Ex-Teva chairman Phillip Frost pays $5.5M to settle 'pump-and-dump' charges

Healthcare billionaire and former Teva chairman Philip Frost has agreed to settle stock “pump-and-dump” charges with the Securities and Exchange Commission by paying $5.5 million.

Frost, without admitting or denying the SEC allegations, agreed to pay about $5.5 million in penalty and repayment of alleged illegal gains. His Miami-based biopharmaceutical and diagnostic company, Opko Health, will pay a $100,000 fine.

“We have reached agreement with the SEC that will end a potentially expensive, contentious and time-consuming litigation and I am happy that we can focus on an exciting and productive 2019 for Opko Health,” said Frost, a legendary biopharma entrepreneur who served as Teva’s chairman from March 2010 to late 2014.

Frost was one of 10 people and Opko one of 10 related companies charged by the SEC on Sept. 7, 2018, over alleged “pump-and-dump” schemes. The people and companies were said to have manipulated three companies’ stock prices from 2013 to 2018 and reaped $27 million in proceeds, according to the SEC (PDF).

The group allegedly bought large quantities of so-called “penny stocks” at steep discounts, used dubious promotion campaigns such as blog posts to inflate their prices without truthfully disclosing financial ties, and then sold their shares at high prices.

Frost was involved in two schemes, the SEC said. Based on SEC document references, the two companies can be identified as Biozone Pharmaceuticals, which makes OTC and consumer health products and was acquired by Cocrystal Pharma in a 2014 reverse merger, and cancer biotech MabVax Therapeutics.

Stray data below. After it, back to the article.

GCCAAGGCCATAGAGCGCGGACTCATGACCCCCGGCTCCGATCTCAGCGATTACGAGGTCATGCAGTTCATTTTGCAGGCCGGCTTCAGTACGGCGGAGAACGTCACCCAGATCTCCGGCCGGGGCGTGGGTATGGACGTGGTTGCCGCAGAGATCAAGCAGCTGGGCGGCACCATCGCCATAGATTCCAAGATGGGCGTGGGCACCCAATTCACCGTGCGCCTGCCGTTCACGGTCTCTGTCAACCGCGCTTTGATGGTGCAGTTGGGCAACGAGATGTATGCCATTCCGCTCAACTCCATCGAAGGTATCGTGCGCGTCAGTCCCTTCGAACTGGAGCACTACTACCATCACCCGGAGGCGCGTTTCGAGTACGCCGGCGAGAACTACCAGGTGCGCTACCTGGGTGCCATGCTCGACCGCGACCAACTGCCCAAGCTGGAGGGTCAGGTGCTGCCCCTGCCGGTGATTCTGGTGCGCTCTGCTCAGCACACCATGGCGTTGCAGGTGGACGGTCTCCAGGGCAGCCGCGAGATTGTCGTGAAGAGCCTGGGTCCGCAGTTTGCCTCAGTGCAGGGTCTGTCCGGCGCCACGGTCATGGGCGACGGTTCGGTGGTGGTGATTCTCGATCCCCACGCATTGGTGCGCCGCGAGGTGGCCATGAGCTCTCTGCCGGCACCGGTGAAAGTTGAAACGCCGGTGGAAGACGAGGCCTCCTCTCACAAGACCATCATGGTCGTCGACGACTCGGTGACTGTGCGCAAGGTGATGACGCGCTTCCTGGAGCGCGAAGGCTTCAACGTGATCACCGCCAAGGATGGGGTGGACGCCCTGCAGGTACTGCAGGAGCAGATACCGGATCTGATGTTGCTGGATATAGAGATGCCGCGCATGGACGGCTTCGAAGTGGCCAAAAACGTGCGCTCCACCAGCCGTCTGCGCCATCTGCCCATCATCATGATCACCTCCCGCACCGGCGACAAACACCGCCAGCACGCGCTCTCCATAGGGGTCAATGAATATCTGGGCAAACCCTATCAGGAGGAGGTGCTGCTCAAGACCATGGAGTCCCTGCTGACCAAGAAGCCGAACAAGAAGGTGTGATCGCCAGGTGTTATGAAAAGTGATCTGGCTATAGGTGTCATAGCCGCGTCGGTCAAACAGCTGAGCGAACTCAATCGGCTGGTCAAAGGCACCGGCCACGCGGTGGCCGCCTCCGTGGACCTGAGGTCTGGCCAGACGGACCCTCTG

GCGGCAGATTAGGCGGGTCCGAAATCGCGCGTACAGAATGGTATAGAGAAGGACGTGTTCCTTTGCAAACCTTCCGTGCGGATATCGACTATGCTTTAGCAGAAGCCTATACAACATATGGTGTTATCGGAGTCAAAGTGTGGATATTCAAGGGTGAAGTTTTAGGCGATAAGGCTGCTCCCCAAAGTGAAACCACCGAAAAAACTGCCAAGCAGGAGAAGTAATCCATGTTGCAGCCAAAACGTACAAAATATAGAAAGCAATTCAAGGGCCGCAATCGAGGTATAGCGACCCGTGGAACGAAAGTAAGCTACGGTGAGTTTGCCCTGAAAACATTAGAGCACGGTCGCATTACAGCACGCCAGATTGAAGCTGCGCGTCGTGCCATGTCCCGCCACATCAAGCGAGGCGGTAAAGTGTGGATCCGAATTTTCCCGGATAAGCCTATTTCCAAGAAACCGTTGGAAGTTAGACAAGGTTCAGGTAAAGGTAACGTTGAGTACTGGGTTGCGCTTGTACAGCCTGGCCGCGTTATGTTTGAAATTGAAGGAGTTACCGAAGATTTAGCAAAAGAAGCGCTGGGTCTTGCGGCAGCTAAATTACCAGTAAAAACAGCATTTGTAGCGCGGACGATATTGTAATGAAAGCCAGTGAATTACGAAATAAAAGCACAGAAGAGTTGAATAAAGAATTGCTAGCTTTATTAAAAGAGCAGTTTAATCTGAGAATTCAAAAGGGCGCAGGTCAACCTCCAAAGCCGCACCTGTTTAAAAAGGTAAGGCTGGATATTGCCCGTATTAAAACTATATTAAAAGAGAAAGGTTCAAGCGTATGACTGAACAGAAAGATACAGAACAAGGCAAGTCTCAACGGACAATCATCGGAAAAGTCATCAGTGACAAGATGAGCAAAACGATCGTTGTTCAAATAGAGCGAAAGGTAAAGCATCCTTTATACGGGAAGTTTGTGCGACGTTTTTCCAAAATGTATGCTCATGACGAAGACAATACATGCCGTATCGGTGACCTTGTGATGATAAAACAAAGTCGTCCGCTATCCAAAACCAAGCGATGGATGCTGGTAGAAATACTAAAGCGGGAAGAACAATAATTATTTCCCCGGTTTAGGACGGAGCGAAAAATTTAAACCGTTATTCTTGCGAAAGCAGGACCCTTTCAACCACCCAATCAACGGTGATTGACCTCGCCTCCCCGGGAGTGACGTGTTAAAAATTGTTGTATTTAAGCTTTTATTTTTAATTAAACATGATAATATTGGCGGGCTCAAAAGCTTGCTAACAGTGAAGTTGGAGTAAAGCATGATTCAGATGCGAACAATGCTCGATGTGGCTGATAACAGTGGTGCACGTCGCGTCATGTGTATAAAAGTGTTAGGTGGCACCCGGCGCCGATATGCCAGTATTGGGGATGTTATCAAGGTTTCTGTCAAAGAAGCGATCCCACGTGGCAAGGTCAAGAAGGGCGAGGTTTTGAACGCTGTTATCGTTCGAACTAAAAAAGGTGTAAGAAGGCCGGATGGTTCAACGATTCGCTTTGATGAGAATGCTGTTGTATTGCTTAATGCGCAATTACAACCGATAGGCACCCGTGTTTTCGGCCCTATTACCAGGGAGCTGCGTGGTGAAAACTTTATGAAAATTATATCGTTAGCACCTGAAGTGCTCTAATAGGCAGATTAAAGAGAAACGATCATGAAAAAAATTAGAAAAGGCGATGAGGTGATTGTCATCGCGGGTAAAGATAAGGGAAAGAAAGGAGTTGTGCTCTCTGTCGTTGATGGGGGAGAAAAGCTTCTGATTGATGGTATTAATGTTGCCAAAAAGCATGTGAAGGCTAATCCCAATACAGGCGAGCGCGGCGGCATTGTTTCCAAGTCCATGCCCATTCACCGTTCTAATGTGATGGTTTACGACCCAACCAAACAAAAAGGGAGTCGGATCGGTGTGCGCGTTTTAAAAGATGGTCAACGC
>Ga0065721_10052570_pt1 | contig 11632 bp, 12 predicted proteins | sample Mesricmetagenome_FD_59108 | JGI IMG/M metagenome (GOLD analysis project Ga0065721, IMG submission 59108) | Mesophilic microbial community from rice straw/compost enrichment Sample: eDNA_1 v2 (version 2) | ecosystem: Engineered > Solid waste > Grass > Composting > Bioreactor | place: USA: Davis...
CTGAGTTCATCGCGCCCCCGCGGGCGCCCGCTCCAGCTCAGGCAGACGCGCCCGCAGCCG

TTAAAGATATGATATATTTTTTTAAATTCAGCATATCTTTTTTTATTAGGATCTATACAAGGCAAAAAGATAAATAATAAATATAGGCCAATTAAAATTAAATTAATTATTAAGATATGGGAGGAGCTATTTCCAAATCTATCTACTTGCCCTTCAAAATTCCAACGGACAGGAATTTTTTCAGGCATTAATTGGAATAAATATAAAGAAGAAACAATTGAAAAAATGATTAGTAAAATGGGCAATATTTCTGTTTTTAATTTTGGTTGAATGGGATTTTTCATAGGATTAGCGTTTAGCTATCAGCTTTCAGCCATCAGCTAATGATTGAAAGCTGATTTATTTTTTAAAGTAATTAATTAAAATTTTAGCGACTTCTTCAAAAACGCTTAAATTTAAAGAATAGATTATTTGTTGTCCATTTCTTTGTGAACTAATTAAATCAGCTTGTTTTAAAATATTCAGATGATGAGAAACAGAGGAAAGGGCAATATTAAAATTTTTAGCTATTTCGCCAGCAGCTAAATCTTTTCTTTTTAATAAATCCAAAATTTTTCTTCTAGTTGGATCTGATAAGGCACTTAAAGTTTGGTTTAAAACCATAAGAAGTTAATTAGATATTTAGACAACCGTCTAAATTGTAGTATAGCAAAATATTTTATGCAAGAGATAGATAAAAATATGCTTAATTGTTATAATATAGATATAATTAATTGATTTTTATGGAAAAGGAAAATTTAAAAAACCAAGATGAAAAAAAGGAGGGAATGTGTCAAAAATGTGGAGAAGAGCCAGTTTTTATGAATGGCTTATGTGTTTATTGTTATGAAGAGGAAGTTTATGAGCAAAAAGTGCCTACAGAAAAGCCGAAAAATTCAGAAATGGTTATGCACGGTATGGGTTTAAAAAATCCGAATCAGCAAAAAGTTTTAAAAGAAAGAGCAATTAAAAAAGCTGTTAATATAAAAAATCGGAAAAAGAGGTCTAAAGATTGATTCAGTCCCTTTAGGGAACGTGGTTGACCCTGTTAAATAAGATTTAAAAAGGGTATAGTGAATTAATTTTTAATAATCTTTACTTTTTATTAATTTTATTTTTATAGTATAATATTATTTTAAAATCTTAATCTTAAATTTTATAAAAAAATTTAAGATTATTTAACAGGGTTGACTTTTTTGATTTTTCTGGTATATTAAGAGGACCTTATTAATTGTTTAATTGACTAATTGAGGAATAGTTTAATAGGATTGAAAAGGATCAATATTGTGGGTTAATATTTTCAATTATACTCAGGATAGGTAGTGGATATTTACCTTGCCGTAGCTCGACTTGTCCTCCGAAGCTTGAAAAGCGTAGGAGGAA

In Biozone’s case, for example, a consortium Frost was part of once controlled nearly three-quarters of the company, a fact that wasn't disclosed in its annual report to the SEC, said the agency. Before the pump and dump, they allegedly paid John Ford to promote Biozone in a Seeking Alpha article (since removed from the website) stressing Frost’s involvement and “rosy prospects” for the company’s R&D. After Ford’s bullish “analysis” run in September 2013, Biozone’s stock price increased from about $0.48 in August to a high of $0.97 on Oct. 17 of that year. All told, the group sold their shares for about $9.26 million.

The story was largely the same for MabVax. Led by South Florida investor Barry Honig, whom the SEC called the scheme’s “primary strategist,” Frost and others took a majority stake in the biotech, boosted its outlook through a promotional article on Seeking Alpha in 2015 and sold shares for total proceeds of over $5.5 million.

In response to the SEC’s allegations, Frost in September said he was “stunned” by the lawsuit and denied the allegations. “The allegations against me are belied by common sense, my history of supporting promising scientific technology, and the facts,” he said at the time.

Frost, identified by the SEC as “a successful biotech investor,” was a longtime chairman and CEO of Ivax before selling it to Teva for $7.4 billion in 2005. He's held the reins at Opko as CEO and chairman since March 2007 and will remain in those jobs. But with the settlement, he will be restricted from trading penny stocks.